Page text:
Here, AD pretends to be afraid of falling...
We camp near this spot where a Sambar Deer spent the night.
AD tries out the deer's sleeping spot, but later decides he prefers his tent, sleeping bag, and air mattress...
Cleaning up by the Oualabi River
Lini relaxes by the fire.
AD makes hot drinks on the gas stove.
On Day 4, we start hiking back up.
AD&I find a tree with bark like a Shar Pei.
Puff. Puff. Puff.
High enough to see Wushuang Mountain.
Many of these Chamaecyparis formosensis trees (Taiwan Red Cedar) are girdled by Sambar Deer. They didn't eat the bark. The males used the trees to polish up their antlers.
Finally back to the road and what a view!
AD & Lini identify mountain peaks.
"See?" AD says.
Here are the peaks. The one with the snow is Shokulan.
Lini & AD confirm identifications with the map.
Hiking on, AD&I find an owl pellet. Look at the tiny mouse humerus on the right of the pencil.
The last slide for the day.
For me, it was one slide too many, but Lini and camp and water were already on the other side.
Going down. We're nowhere near the bottom.
In the river bed, but we still have to go down.
Starting to climb up the other side. I didn't like this! And it got worse.
Once we got to the top, we found a cash of 12 snares. This sort of snare caught that Sambar Deer we found on Day 1.
Lini went spotlighting for mammals each night and saw several Sambar Deer each night. This night, he also found four White-faced Flying Squirrels. If you look just left and down from that white eye, you can see the squirrel's nose (you may also need to adjust the angle of your computer screen)
Sunrise at Day 5.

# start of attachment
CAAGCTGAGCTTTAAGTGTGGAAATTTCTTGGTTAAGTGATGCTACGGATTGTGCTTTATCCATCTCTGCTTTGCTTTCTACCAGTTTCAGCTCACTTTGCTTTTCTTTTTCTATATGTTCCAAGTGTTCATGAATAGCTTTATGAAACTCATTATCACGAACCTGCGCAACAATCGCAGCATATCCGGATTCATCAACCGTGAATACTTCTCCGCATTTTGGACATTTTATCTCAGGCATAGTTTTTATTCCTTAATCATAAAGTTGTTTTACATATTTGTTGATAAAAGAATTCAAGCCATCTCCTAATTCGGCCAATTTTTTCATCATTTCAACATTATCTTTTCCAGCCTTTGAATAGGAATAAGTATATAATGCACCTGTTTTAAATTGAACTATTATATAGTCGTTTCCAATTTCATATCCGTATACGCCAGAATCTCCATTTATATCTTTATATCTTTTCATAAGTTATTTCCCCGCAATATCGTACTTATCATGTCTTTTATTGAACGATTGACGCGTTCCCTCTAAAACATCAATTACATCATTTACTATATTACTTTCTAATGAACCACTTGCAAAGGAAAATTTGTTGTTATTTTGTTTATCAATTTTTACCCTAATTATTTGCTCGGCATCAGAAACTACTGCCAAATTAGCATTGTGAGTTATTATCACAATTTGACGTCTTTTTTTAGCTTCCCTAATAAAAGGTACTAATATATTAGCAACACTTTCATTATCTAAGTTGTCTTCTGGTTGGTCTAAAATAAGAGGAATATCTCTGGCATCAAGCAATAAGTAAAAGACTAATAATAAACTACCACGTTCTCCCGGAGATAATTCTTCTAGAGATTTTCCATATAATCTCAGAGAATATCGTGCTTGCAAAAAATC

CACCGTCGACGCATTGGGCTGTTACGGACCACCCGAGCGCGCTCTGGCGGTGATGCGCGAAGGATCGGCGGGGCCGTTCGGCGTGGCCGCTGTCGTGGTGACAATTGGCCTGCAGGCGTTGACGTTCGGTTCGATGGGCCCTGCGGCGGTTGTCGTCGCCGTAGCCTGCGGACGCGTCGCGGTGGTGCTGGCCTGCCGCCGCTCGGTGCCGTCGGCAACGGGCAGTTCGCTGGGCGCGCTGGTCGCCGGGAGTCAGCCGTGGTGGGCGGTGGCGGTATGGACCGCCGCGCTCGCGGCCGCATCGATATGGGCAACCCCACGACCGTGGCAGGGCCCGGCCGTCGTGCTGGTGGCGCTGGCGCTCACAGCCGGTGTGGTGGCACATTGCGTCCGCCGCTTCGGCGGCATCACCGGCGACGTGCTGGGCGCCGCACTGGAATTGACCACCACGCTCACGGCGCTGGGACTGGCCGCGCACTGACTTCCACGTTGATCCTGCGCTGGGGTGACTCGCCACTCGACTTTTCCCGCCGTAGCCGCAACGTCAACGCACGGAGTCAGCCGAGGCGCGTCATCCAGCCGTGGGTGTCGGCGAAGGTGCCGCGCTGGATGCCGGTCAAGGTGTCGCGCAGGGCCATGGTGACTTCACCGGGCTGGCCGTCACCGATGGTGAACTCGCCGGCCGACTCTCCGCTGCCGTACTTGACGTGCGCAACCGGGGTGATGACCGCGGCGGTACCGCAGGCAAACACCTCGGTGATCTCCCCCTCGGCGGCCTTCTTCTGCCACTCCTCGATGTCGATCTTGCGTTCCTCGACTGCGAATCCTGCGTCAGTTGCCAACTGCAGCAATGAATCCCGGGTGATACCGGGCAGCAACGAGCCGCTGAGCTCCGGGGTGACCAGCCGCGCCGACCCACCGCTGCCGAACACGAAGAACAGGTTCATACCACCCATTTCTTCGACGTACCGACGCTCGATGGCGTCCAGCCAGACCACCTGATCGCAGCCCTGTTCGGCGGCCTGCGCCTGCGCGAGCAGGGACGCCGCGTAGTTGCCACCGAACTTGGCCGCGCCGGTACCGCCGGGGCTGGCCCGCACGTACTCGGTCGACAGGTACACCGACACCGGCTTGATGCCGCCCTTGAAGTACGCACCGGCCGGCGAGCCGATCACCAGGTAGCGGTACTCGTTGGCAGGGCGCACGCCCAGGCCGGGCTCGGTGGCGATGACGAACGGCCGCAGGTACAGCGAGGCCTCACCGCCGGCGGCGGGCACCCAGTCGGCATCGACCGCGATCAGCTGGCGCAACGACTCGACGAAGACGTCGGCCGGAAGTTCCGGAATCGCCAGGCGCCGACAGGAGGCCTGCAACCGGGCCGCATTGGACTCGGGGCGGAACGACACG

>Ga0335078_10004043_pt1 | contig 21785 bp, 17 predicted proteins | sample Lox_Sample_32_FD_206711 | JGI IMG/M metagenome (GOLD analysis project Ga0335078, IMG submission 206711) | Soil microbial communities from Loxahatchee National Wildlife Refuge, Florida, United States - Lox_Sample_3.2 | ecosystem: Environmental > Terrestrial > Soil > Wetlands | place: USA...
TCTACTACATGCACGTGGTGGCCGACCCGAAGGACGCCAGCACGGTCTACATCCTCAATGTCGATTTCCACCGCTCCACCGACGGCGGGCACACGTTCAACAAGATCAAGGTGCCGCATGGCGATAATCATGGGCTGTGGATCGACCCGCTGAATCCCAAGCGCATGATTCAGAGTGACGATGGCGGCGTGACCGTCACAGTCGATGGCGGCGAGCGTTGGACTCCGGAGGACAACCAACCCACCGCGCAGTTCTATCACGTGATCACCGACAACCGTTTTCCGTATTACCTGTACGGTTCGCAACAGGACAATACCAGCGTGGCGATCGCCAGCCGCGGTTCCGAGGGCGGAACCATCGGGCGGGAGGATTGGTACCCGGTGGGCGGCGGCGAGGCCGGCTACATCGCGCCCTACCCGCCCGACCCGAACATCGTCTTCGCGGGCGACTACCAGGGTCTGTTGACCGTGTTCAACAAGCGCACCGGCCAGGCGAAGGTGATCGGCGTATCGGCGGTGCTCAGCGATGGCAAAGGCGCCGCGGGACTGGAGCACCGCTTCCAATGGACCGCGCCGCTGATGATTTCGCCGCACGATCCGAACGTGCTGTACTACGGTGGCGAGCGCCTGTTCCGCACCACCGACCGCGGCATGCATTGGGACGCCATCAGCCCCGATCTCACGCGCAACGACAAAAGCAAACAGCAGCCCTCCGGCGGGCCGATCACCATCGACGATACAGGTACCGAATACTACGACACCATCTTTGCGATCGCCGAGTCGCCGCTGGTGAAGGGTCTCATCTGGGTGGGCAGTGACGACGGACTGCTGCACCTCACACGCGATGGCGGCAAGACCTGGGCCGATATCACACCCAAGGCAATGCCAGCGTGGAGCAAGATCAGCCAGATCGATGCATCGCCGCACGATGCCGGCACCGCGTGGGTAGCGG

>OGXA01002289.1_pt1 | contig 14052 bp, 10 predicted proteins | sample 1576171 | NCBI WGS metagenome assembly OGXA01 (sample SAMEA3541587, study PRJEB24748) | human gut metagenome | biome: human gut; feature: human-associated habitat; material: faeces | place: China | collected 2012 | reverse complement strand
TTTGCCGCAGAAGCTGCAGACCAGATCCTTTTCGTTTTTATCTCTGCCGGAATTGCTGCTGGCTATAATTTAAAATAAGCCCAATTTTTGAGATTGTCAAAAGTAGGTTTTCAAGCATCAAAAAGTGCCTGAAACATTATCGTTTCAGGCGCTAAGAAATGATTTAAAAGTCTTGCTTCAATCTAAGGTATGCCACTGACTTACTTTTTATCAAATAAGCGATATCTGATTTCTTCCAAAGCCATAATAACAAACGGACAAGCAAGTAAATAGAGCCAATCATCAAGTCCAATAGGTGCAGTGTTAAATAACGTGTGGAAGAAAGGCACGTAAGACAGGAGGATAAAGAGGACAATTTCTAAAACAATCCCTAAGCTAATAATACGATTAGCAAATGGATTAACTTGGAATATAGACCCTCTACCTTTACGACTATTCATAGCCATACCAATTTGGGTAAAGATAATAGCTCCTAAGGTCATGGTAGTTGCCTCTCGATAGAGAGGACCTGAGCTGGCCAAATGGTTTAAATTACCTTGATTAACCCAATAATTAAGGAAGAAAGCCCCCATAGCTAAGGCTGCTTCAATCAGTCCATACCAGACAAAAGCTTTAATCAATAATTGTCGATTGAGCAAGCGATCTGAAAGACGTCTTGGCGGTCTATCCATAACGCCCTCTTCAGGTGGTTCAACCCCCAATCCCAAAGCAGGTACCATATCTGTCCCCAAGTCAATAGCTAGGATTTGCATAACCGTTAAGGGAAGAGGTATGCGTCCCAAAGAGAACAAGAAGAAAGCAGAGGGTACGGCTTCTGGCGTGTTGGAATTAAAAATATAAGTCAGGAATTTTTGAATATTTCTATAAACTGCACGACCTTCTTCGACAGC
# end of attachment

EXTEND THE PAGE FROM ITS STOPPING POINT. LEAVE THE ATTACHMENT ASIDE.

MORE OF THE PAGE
Crossing another landslide...
That's the trail over yet another landslide...
Early morning view.
CL crosses the precipice again.
CL back up at the road photographing AD.
AD at the bottom photographing the view.
Here is the view.
AD climbs up--hold onto that tree!
AD photographing the view from the top.
Another overlook of central Taiwan.
If you look at the peaks on the far left...
you can see Hohuan Mountain in Taroko National Park.
On a clear day at Hohuan, you can see the Pacific Ocean.
Hemlock trees and sky.
This is looking West. Down in the haze is the town of Shuili.
AD climbing up a landslide.
The view from the top.
CL climbs down the other side.
AD stops to photograph...
Back to the second landslide. Lini (far right) hollers for us to be careful of the falling rocks. After 5 days of sunny skies, the landslide is dryer now. Updrafts are knocking down stones.
AD & I both get hit by small stones. This is where my justified fear of being hit on the head overrides my fear of falling. I boogie across this landslide.
A flatter and quieter bit of logging road.
AD climbs the last landslide
Back at the car. Hot showers and Abus' cooking are only 2.5 hours away by logging road and highway.
My pants are evidence it was a rough trip. They're split all the way up the seam. I wear my lungi home.
At least we didn't run into these! They kill a hiker every year or so. It was supposed to be too cold for them. This sign was at...
the trailhead for Chunta Mountain. Nope, we didn't climb it.
Also at the trailhead was this chateau. I really liked the waterproofing...
especially the scientifically tied knots with plastic string. With the wind and sun at 3200 m in elevation, this string won't last but a month or so.
Back at the Taiwan Forestry Bureau checkpoint and its views of snow on Yushan.